The Wallabies have a smile back on their faces and coach Michael Cheika regards that as one of his achievements since he took over the job in October last year.
Inconsistent results were bad enough but things reached their lowest ebb last year when ‘bad boy’ utility back Kurtley Beale was suspended over lewd texts he sent to team official Di Patston.
These indirectly led to a split in the dressing-room with some players supporting Beale and others Patston.
The controversy ended with then coach Ewen McKenzie resigning and Cheika being drafted in at short notice just before Australia set off on a tour of Europe.
The 48-year-old Cheika – the only coach to have won the major northern and southern hemisphere club trophies, with Leinster and the NSW Waratahs claiming the
European Cup and the Super 15 titles – is hoping this new rediscovered sense of enjoyment will carry over into a successful World Cup campaign.
“As a coach you make a long-term plan of where you want to be, but you’ve also got to knock off the short-term goals to get the side up and enjoying it as well,” said Cheika, whose side are in Group A alongside England, Wales, Fiji and Uruguay. “That’s a big thing.
“The smile had gone off a lot of the faces of the people involved on both sides of the paddock, inside and outside.”
Cheika, who has been in charge for just nine Tests since replacing McKenzie, said his first task was to get both players and spectators enthused by the brand of rugby being played by the Wallabies.
“Number one was to enjoy our work again and get people enjoying watching the rugby again,” said Cheika who is Australia’s third coach since the 2011 World Cup.
“When that happens, you’re more likely to do something with better quality.”
Cheika, who began his coaching career in Italy with Padova in 1999-2000, said that training had been hard as the Wallabies bid for a record third World Cup, with their two global titles both won on British soil, in England in 1991 and Wales in 1999.
“Sometimes they (the players) want to rip your head off, but all in all we’ve kept ourselves having a good time,” he said.
“It’s all part of it and you have to keep yourselves in the true perspective of what you’re doing.”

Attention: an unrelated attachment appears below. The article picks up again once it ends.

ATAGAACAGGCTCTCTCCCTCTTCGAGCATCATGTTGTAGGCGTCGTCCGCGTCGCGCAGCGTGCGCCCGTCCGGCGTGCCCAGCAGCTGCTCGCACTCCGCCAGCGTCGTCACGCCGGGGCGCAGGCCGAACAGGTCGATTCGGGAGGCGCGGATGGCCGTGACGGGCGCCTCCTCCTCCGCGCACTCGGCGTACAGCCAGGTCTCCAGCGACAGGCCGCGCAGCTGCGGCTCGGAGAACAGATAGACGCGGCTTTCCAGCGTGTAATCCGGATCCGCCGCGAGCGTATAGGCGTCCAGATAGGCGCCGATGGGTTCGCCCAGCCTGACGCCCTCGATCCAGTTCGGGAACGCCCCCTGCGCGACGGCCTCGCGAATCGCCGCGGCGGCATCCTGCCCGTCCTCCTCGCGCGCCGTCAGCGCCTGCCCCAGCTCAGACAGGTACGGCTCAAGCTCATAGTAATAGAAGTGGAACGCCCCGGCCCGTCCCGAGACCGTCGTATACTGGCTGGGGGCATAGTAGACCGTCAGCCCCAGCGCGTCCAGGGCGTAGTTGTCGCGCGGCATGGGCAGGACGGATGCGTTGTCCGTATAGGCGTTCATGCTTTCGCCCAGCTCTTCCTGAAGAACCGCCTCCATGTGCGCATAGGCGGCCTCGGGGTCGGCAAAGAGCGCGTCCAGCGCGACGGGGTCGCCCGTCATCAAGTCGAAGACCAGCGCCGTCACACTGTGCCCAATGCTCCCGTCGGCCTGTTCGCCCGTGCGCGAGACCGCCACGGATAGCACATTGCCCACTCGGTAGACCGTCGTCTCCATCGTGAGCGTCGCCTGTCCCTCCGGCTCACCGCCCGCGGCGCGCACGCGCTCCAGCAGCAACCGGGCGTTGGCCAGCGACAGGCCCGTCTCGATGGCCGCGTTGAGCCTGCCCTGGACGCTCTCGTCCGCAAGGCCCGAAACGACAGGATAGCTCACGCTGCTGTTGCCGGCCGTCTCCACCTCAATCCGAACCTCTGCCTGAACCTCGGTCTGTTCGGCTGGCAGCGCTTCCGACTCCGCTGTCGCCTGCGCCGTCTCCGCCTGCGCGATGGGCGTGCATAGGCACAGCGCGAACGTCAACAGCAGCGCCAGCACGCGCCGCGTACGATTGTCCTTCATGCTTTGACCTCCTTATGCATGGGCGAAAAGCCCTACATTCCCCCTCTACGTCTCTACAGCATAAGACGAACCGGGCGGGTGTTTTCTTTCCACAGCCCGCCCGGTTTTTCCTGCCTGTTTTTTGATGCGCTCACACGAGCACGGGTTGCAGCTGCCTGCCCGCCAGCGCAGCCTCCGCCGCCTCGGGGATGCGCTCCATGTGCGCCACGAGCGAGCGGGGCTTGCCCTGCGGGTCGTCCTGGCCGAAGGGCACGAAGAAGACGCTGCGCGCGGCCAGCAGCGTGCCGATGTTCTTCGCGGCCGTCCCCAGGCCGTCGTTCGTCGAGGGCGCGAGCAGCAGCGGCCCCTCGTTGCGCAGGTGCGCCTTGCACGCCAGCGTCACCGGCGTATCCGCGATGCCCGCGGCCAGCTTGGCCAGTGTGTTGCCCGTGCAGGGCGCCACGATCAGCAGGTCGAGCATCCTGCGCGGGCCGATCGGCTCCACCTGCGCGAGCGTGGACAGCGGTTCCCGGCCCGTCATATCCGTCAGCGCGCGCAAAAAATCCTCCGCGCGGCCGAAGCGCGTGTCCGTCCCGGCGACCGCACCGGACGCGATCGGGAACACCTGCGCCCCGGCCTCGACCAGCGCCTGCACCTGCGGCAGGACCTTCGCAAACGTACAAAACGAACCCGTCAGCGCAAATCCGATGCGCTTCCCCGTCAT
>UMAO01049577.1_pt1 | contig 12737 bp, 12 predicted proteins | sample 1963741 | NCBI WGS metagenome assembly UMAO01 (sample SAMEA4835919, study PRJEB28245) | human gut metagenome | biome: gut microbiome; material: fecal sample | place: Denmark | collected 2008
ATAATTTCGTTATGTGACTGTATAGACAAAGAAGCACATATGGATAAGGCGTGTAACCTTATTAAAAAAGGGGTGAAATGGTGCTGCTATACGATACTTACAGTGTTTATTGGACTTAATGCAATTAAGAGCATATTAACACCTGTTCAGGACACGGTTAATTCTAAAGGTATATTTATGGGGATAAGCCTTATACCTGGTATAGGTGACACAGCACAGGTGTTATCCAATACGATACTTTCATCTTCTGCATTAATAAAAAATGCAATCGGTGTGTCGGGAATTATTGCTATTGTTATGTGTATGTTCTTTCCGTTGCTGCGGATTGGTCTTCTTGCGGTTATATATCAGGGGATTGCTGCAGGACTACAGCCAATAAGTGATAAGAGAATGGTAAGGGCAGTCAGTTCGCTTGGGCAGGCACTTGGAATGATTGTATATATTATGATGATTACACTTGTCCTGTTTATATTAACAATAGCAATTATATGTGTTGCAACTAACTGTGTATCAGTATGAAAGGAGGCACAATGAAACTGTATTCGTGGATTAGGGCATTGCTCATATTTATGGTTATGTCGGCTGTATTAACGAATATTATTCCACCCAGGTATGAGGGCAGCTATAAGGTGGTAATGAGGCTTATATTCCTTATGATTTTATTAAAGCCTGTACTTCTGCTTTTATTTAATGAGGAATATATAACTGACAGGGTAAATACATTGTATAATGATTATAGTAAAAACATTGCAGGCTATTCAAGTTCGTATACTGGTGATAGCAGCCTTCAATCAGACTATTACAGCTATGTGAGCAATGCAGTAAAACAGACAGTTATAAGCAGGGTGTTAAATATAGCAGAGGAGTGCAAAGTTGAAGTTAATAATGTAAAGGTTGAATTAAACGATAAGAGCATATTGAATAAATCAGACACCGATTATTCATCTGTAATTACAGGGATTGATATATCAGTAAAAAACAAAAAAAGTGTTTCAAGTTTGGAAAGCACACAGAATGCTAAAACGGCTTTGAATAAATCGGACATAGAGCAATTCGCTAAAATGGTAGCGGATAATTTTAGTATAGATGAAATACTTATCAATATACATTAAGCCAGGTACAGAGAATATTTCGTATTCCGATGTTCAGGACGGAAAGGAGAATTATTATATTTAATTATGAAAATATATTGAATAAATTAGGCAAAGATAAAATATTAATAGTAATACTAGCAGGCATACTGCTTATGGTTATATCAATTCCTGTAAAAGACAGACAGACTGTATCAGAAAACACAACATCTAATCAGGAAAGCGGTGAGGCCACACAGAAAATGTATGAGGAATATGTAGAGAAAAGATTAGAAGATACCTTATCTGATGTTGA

Fiji have prepared for the atmosphere at Twickenham in Friday’s World Cup opener by training to the sound of England fans in full voice.
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The islanders enter the Pool A showdown intent on causing a seismic upset, knowing the eyes of the rugby world will be upon them and coach John McKee has taken every step in ensuring his players will be ready for the occasion.
“We had a little bit of a strategy earlier in the campaign in Fiji – we had a PA system playing crowd noise and the sounds from Twickenham,” McKee said.
“That was part of our preparation. It was the normal crowd noise from Twickenham that was taken off some of the footage.
“It was good in those sessions we did it, it affected the intensity of the training. It’s hard to hear calls and the communication in the game.”
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Fiji will wear their traditional white strip and occupy the home dressing room at Twickenham, forcing England to switch to their red change kit and fill the role of away team. The allocations were made following a coin toss between the managers last year.
“There probably was a time that it would have made a big difference but now in this era it doesn’t matter,” McKee said.
“It’s interesting for us that we’ll be in the England changing room, although it probably won’t look like the England changing room on Friday night.”
McKee insists Fiji, who have spent an unprecedented two and a half months together in their summer training camp, are fuelled by the belief held outside the camp that they are capable of springing only one upset in Pool A.
“It would be a big story to tell if we beat England, but this pool’s not just about one game on Friday, all the games are important,” McKee said.
“The players are aware of the perception that we have only one big result to deliver and it’s a motivator for them.
“I believe we do have an advantage over a lot of our opposition in that our players are really proud to represent their country.
“They’re not coming back to Fiji and representing Fiji for monetary gain because it would be a lot easier to stay at their clubs and represent their professional clubs.
“We work on team building and team unity, but I think it comes for us a lot more naturally than perhaps it does for a lot of other teams.”
Philippe Saint-Andre and his France squad attended a welcome ceremony in Greenwich on ahead of the start of the Rugby World Cup.